This image was taken from http://www.houzz.com/      A site that covers such a variety of styles it is bound to offer something of interest but should be used with care for that reason too. Definitely worth a look though. 

One of the trickiest instruments to accommodate is the drum kit.  I'm just grappling with one at the moment.  In the absence of a free spacious corner in a room, I think the set up below is worth considering:  Have the drums (or percussion instruments) next to the wall and have the drummer sit facing the wall.  This means that you don't have to leave room for the drummer to get in behind the kit and you could also keep and use the stool in another part of the room  when it is not in use.  I would seriously consider adding a wall mirror here so the drummer can see the room rather than just the wall. A device often employed for piano players in bars.

The image below was taken from  http://remodelista.com/  An excellent source for interiors inspiration.  The designer is Annabelle Selldorf:


Finally, if you or your child get fed up with a rather attractive drum kit you may like to put it to good use.  This is such a simple and clever idea by designer Rebekah Zaveloff:

As for pianos, well that is a whole other chapter.  I think I'll leave those for another post.



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Art for All Including the Small


As the long school holidays are now well underway and the rain is still falling at regular intervals, I thought I'd proffer a suggestion for a day out with the kids indoors.  When I was a schoolgirl I'd occasionally spend the lunch break (we called it the "dinner time" then, but I digress) wandering around Whitworth Art Gallery which was on the same road as my school.  I would happily have spent a lot more time there but I never felt very welcome or comfortable and seemed to be viewed with suspicion.  What a shame and what a far cry from how galleries view visits by children now.

This week, at the instigation of a switched-on client, I visited Salts Mill (Saltaire) in Shipley, Yorkshire.  It's a very large and rather attractive mill (not at all dark, satanic or forbidding) and it houses art galleries, focusing on David Hockney, shops and cafes.

My visit rather reminded me of the ad campaign run by the V&A a few years ago:  Great Cafe with Museum Attached.  I went on a Tuesday and the main gallery was closed so I spent most of the time in the diner and the shops.  It was not a great hardship.  

We started off with lunch in The Diner.  This is not a place to visit if you're feeling a bit delicate or hungover:  It is noisy and full of life and colour.  You'll see in the photo that primary colours, beloved of children, are used in the chairs, light fittings and in the artwork on the walls.  Even the lovely fresh flowers on every table were in varying colours.  The background noise is that echo and clatter associated with a big canteen but the food and table service are not at all canteen-like.  Everything we ate (burger, fries, salad nicoise - not saying who had what) was really tasty and nicely presented and the service was friendly and efficient.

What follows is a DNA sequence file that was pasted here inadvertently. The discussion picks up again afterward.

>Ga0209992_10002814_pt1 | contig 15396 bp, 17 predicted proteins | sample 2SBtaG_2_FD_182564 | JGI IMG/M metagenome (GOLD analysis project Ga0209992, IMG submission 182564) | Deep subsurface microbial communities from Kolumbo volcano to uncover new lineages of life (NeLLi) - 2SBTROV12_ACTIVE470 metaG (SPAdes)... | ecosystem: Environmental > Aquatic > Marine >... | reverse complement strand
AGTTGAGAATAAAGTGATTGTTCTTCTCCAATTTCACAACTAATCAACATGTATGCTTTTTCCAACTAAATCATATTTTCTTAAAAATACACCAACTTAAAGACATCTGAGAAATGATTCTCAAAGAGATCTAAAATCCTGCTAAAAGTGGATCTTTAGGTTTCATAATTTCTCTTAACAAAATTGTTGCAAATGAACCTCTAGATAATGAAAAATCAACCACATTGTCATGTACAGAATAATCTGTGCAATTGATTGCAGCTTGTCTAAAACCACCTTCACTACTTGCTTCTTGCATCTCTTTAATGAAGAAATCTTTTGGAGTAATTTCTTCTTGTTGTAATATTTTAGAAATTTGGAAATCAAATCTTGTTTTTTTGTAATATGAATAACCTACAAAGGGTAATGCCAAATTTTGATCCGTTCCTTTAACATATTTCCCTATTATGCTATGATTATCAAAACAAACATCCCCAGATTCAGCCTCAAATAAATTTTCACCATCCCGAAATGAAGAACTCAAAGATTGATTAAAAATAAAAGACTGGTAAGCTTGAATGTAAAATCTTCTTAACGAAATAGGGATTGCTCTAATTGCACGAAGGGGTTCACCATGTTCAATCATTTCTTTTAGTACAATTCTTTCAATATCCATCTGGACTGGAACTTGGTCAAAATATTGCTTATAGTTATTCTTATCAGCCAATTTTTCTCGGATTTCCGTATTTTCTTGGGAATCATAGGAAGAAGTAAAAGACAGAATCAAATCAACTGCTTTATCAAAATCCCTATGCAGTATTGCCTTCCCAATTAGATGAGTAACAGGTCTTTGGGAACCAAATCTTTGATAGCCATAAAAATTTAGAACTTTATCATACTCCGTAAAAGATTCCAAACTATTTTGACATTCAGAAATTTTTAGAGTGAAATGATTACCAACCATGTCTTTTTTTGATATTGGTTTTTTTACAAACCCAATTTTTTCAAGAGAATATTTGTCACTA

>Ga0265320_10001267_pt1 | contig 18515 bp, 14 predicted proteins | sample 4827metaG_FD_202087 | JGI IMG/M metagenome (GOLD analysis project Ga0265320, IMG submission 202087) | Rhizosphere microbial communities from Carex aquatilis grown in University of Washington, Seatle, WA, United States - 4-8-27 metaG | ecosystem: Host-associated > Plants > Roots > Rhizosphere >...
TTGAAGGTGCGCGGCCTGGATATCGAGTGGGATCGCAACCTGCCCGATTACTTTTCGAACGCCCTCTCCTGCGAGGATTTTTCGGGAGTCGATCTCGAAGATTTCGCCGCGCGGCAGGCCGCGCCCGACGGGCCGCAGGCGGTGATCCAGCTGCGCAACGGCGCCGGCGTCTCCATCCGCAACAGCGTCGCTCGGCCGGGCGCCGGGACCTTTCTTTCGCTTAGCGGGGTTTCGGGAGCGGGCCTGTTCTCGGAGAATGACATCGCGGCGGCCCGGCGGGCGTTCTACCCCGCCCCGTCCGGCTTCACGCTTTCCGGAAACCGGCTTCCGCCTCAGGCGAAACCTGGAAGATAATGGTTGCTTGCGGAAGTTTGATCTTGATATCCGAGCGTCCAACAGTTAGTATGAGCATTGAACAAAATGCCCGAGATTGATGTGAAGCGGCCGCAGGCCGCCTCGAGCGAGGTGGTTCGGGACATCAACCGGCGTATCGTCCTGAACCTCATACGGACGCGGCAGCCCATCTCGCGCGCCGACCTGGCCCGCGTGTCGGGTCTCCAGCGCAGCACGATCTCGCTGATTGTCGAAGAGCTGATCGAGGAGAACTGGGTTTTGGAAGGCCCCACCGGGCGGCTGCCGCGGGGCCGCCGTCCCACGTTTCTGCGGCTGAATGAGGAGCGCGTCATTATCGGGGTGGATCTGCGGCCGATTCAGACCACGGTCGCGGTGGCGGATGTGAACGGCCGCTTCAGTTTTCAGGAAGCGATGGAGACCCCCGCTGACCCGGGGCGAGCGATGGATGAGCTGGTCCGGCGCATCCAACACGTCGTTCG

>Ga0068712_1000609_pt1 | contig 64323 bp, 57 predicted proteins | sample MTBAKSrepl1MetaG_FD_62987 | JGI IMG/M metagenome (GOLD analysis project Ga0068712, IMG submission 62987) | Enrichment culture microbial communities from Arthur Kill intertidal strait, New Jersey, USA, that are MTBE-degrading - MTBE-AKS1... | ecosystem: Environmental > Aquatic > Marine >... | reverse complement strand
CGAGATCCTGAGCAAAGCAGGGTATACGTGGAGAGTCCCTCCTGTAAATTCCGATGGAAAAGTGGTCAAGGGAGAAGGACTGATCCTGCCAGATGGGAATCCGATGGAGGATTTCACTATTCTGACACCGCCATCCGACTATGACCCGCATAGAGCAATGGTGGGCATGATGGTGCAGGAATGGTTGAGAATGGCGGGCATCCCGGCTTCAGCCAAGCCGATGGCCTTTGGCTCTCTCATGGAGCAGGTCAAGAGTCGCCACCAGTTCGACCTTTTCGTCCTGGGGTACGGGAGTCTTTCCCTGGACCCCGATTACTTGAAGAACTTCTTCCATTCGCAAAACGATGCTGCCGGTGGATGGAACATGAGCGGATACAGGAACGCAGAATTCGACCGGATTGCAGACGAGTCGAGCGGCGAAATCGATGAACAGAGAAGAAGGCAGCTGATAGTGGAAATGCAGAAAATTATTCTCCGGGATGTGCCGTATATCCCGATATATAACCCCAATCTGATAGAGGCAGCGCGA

The book shop next to The Diner is one that couldn't fail to appeal to you if you enjoy my art and interior design.  They had lots of my favourite interiors books and a few I'd never seen that looked interesting - it was a struggle to restrict myself to one reasonably justifiable purchase.  The books in the other sections seemed to have been chosen not just for their content, which was interesting and varied, but for the beauty of their covers.  The poetry section was particularly gorgeous and I would have loved to have bought whole collections of titles, so stunning would they have looked on a bookshelf.  I was worryingly drawn to a book of poems about murder but I managed to restrain myself.

Perhaps of most use for your interiors is the section of the shop that sells good quality prints of some of Hockney's work.  The client I mentioned allowed her art-loving 11 year old to choose a poster for his room and he chose a piece that was as perfect for the room as anything I would have selected. 

There is another huge area on the floor below this book shop which has art exhibited on the walls and books and art supplies for sale.  There seemed to be quite a few interesting shops but there is a limit to how many shops I can drag my man around before he starts looking distressed.

The very lively, colourful and excellent diner:


Great bookshop:



Love this palette table:

My best effort at an external image of the mill:

Titus Salt, the man who built the mill:

 I do hope you can get there, with or without children, but best go Wednesday to Sunday so you don't miss the main event.



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A Favourite Online Store


Lately, I seem to have come across a lot of people who have not yet discovered Rockett St George home accessories.  What a great shame!  It is an excellent online store all round (they have won awards to prove it) but their home accessories (art, and home decor etc.) are what I really love them for.  You rarely see such a collection of well-chosen, interesting and thoroughly usable items in one place.  I should point out that they have not bribed me to say this.

If you have a browse through their site you are bound to find things that appeal to you.  There are so many things I like that it would be a bit of a bore to list them.  I thought I'd share with you some of my favourite items.